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      E2 enzymes: more than just middle men


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          Ubiquitin-conjugating enzymes (E2s) are the central players in the trio of enzymes responsible for the attachment of ubiquitin (Ub) to cellular proteins. Humans have ∼40 E2s that are involved in the transfer of Ub or Ub-like (Ubl) proteins (e.g., SUMO and NEDD8). Although the majority of E2s are only twice the size of Ub, this remarkable family of enzymes performs a variety of functional roles. In this review, we summarize common functional and structural features that define unifying themes among E2s and highlight emerging concepts in the mechanism and regulation of E2s.

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          A ubiquitin-like system mediates protein lipidation.

          Autophagy is a dynamic membrane phenomenon for bulk protein degradation in the lysosome/vacuole. Apg8/Aut7 is an essential factor for autophagy in yeast. We previously found that the carboxy-terminal arginine of nascent Apg8 is removed by Apg4/Aut2 protease, leaving a glycine residue at the C terminus. Apg8 is then converted to a form (Apg8-X) that is tightly bound to the membrane. Here we report a new mode of protein lipidation. Apg8 is covalently conjugated to phosphatidylethanolamine through an amide bond between the C-terminal glycine and the amino group of phosphatidylethanolamine. This lipidation is mediated by a ubiquitination-like system. Apg8 is a ubiquitin-like protein that is activated by an E1 protein, Apg7 (refs 7, 8), and is transferred subsequently to the E2 enzymes Apg3/Aut1 (ref. 9). Apg7 activates two different ubiquitin-like proteins, Apg12 (ref. 10) and Apg8, and assigns them to specific E2 enzymes, Apg10 (ref. 11) and Apg3, respectively. These reactions are necessary for the formation of Apg8-phosphatidylethanolamine. This lipidation has an essential role in membrane dynamics during autophagy.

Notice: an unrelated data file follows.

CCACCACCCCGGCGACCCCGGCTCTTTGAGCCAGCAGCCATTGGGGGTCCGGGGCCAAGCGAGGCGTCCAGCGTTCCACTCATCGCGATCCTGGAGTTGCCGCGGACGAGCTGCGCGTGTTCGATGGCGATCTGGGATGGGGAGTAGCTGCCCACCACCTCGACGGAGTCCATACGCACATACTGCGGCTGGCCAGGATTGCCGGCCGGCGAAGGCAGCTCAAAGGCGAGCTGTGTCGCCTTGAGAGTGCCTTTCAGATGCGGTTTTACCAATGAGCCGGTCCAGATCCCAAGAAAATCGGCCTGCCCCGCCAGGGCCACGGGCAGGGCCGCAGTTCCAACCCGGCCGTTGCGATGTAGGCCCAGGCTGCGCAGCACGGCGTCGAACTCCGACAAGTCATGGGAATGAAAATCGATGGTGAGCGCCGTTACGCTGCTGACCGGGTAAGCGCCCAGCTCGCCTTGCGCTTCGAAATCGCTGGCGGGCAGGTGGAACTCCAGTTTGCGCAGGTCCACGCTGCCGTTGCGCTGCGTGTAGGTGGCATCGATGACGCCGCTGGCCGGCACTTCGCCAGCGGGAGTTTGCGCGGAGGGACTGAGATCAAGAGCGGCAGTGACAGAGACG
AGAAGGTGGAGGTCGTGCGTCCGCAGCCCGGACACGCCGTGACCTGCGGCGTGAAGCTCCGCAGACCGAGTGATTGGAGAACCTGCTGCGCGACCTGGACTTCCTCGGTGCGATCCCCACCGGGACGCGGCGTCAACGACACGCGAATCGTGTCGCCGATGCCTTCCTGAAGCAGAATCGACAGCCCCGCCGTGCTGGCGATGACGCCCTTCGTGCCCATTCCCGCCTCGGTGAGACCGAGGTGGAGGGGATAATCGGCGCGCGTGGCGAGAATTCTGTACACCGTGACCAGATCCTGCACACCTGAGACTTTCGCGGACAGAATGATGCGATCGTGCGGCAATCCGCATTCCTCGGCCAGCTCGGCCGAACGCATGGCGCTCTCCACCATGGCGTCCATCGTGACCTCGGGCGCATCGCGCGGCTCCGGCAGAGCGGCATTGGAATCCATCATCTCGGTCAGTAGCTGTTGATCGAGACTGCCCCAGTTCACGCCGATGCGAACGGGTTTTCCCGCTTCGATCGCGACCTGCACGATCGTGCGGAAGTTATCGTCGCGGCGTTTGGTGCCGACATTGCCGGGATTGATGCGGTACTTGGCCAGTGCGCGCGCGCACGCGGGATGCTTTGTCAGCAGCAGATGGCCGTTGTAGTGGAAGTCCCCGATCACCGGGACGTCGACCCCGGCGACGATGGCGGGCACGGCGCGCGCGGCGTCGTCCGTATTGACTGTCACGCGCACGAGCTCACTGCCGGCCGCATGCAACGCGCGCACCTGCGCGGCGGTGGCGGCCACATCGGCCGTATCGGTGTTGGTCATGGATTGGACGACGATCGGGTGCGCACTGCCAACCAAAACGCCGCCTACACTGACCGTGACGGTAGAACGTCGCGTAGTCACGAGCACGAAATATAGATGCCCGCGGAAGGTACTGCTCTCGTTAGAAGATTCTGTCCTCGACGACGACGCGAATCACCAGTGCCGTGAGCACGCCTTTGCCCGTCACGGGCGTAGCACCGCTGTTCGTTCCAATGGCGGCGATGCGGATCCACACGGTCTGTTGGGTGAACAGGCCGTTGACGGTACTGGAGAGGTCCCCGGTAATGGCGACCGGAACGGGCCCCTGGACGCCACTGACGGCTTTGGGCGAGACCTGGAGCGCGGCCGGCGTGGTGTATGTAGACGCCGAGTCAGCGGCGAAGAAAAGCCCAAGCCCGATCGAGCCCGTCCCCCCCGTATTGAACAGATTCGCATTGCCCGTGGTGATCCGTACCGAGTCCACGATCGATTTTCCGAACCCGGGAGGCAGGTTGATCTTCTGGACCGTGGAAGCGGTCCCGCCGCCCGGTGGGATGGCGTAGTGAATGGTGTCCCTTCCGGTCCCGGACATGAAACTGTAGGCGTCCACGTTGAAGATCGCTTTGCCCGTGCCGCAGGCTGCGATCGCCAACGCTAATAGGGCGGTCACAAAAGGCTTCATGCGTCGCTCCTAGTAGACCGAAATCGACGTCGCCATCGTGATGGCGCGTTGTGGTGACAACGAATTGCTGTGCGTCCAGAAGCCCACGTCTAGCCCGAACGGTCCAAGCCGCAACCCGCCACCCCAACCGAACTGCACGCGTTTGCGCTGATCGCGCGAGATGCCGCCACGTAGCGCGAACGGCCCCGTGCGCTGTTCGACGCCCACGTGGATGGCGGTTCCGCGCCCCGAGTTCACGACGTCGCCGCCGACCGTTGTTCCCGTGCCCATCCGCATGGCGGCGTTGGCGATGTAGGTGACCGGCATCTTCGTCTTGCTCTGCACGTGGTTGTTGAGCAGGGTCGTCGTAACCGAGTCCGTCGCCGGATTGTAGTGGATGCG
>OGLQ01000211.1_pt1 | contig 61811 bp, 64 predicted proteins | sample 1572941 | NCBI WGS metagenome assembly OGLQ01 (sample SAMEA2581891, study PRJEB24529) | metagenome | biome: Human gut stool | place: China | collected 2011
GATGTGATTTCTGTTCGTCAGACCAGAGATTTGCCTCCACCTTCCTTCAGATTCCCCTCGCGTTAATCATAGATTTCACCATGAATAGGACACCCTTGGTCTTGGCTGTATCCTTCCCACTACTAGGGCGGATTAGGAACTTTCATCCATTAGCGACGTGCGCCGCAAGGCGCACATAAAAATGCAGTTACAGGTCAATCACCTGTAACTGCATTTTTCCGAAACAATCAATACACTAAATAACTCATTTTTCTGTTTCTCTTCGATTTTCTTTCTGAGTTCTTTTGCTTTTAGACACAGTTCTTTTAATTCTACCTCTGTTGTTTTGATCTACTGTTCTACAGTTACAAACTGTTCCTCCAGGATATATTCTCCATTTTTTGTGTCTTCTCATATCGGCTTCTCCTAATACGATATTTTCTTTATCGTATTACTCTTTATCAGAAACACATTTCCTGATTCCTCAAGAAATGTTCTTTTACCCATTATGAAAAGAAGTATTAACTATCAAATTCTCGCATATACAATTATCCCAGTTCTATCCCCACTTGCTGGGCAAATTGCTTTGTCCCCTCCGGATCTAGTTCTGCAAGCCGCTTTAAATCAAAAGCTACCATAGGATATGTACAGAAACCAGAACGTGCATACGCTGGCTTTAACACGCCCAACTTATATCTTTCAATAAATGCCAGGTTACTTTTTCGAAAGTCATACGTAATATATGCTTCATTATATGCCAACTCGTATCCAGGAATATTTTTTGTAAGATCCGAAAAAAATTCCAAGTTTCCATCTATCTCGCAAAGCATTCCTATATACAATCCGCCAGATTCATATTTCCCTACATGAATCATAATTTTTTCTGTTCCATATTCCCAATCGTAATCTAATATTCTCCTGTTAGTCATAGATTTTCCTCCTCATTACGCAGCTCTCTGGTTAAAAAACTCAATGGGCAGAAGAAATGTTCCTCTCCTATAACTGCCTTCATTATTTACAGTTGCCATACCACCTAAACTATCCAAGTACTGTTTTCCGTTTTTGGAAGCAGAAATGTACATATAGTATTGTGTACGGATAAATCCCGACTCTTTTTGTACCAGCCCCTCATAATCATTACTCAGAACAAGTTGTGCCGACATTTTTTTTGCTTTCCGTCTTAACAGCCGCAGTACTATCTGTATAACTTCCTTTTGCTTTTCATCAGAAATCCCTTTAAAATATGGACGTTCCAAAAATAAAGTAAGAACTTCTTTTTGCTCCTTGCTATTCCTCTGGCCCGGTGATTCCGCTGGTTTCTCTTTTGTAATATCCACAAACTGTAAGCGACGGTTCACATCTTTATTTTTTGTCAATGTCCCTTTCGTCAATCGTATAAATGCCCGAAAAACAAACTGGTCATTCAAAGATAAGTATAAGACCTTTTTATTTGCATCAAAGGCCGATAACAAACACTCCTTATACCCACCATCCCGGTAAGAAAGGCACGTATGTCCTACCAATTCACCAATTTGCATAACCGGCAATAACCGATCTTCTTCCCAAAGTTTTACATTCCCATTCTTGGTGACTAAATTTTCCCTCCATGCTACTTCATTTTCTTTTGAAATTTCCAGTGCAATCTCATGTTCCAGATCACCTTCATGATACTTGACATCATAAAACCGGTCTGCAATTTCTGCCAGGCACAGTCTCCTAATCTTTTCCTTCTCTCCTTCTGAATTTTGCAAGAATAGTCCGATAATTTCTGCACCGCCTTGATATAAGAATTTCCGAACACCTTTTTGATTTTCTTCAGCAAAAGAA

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            RAD6-dependent DNA repair is linked to modification of PCNA by ubiquitin and SUMO.

            The RAD6 pathway is central to post-replicative DNA repair in eukaryotic cells; however, the machinery and its regulation remain poorly understood. Two principal elements of this pathway are the ubiquitin-conjugating enzymes RAD6 and the MMS2-UBC13 heterodimer, which are recruited to chromatin by the RING-finger proteins RAD18 and RAD5, respectively. Here we show that UBC9, a small ubiquitin-related modifier (SUMO)-conjugating enzyme, is also affiliated with this pathway and that proliferating cell nuclear antigen (PCNA) -- a DNA-polymerase sliding clamp involved in DNA synthesis and repair -- is a substrate. PCNA is mono-ubiquitinated through RAD6 and RAD18, modified by lysine-63-linked multi-ubiquitination--which additionally requires MMS2, UBC13 and RAD5--and is conjugated to SUMO by UBC9. All three modifications affect the same lysine residue of PCNA, suggesting that they label PCNA for alternative functions. We demonstrate that these modifications differentially affect resistance to DNA damage, and that damage-induced PCNA ubiquitination is elementary for DNA repair and occurs at the same conserved residue in yeast and humans.